Putting the squeeze on your uncooperative ‘brother’ is given vivid form in the press operated personally by Hitler with Goebbels looking on. Hitler is sweating at his task, while Goebbels flutters, mouth toothily ajar. His incarnation as a bird has enabled him to fly in the posters. His cartoon life as bird is so embedded by this point that he can do without his wings.

For further images of Hitler and his ‘allies’ see TASS window 850.


TASS window
Hitler and his ‘brother’ Austria
Date created
29 January 1945
P. Sokolov-Skalia
Osip Brik
Original dimensions
178cm x 86cm
Collection number
MS 282/1/88

War Context

His back to the wall, ensconced in his Berlin bunker by January 1945, Hitler is drawing on every resource he can. In desperation, he turns on Austria to give more help, relying on his own Austrian heritage perhaps. The Soviet Army had cut a swathe through Eastern Europe to Hungary. Under Soviet power, Hungary had declared war on Germany in late December 1944. She was now squeezing Hitler where it hurt most, pushing hard against Austria to her West.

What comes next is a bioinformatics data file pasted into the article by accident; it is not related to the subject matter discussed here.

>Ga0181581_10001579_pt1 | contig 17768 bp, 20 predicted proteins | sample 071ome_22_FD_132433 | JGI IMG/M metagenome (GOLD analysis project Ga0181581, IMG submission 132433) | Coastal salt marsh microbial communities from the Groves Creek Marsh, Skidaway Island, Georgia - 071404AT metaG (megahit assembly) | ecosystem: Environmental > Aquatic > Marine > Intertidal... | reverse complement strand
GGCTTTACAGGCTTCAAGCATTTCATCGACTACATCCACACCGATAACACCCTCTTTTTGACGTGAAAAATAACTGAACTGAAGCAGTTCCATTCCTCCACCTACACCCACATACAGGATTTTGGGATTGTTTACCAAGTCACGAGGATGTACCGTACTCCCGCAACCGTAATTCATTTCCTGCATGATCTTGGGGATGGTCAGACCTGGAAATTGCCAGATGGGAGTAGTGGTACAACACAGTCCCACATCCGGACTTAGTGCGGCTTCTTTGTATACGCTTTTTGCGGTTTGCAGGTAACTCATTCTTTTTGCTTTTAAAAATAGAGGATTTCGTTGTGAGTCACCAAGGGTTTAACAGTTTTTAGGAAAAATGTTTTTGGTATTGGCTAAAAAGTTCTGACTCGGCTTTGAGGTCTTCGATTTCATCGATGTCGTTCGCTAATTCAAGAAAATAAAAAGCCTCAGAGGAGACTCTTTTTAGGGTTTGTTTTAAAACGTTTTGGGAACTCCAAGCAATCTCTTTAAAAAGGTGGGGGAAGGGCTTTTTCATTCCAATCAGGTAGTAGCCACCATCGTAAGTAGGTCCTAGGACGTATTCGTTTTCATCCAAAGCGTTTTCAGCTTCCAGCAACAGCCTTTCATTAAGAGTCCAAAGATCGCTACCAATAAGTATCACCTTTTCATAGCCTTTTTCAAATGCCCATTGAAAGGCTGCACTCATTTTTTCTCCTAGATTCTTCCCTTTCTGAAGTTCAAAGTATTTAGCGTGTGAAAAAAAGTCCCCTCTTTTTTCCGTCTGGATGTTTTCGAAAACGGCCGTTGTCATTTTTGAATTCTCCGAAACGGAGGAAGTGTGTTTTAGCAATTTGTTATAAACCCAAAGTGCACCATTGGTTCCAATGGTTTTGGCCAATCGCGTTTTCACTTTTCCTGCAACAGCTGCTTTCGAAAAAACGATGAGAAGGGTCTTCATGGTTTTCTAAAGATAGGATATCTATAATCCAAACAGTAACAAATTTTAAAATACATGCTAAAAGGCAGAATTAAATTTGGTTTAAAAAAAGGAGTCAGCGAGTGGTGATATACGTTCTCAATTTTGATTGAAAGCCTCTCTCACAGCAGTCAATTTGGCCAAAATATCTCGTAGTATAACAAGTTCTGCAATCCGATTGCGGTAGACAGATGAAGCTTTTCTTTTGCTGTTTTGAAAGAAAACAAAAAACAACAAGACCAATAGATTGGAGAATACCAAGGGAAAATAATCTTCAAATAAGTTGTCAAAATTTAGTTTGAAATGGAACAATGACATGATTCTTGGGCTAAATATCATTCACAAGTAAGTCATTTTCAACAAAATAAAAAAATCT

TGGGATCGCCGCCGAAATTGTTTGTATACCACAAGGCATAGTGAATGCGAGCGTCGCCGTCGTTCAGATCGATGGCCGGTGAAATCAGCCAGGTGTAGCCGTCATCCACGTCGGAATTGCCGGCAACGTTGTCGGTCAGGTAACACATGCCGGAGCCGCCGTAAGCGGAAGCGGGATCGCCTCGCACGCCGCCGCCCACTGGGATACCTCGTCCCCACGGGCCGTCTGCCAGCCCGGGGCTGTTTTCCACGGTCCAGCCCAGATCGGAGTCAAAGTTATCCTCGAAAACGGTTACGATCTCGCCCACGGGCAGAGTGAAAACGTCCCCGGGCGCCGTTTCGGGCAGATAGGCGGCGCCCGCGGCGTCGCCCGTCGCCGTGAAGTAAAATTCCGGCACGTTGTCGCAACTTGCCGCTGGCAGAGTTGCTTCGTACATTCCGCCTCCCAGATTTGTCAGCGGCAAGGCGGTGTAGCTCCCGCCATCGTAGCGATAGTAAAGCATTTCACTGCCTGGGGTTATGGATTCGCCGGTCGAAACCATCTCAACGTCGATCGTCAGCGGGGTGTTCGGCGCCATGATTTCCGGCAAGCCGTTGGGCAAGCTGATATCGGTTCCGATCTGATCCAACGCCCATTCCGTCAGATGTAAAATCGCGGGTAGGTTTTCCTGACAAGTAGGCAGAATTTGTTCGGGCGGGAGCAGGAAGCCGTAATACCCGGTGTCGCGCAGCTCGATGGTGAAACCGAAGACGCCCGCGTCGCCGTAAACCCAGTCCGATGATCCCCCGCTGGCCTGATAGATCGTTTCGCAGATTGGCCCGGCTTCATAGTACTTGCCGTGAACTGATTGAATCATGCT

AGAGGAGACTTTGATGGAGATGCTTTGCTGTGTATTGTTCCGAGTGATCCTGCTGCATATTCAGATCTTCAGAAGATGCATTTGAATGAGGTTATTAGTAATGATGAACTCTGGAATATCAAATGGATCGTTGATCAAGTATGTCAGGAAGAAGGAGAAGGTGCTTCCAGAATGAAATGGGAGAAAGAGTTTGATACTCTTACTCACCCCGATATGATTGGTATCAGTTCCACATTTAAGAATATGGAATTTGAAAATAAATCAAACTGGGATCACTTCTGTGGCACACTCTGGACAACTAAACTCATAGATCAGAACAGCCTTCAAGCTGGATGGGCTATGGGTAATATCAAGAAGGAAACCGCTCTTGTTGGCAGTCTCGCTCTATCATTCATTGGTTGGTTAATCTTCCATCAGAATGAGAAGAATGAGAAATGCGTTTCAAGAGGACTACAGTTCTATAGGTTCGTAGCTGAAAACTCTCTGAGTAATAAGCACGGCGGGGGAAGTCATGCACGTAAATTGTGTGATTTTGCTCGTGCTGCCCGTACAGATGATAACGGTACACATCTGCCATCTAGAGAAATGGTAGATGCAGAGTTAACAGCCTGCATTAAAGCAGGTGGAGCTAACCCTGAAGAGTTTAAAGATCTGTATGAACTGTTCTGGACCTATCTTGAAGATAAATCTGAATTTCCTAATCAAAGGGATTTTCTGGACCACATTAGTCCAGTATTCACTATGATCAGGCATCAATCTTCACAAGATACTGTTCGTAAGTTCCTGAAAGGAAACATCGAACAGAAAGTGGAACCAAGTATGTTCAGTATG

Artistic Roots

This poster is a vivid example of how much violence can be contained within a cartoon in the name of propaganda. The animalisation is minimal (only Goebbels still flies): torturer and victim are real. Goebbels is a chilling spectator in evening dress and unnatural levitation. There is a strong element of wishful thinking implied too. If only the onlooker could place Hitler in the press and torture him in similar fashion.


Sokolov-Skalia finds a vivid metaphor in the press he places in Hitler’s desperate hands. It is a superhuman effort and the sweat drips from his brow. Austria bleeds profusely at the torture.

The colours are more than usually complex. Hitler’s neck is a medley of red and yellow and black lines to suggest his straining muscles, and Goebbels has gone a shade of unhealthy green. The purple backing suggests a stormy, ominous sky. Is that the ruins of Berlin towards bottom right, and also just glimpsed on the left?


Brik’s verse, with its weak endings to the rhymes, seems to replicate the elongated working of the press. Hitler works the press with difficulty and so slowly and excruciatingly intensifies pressure on his former ‘brother’ Austria.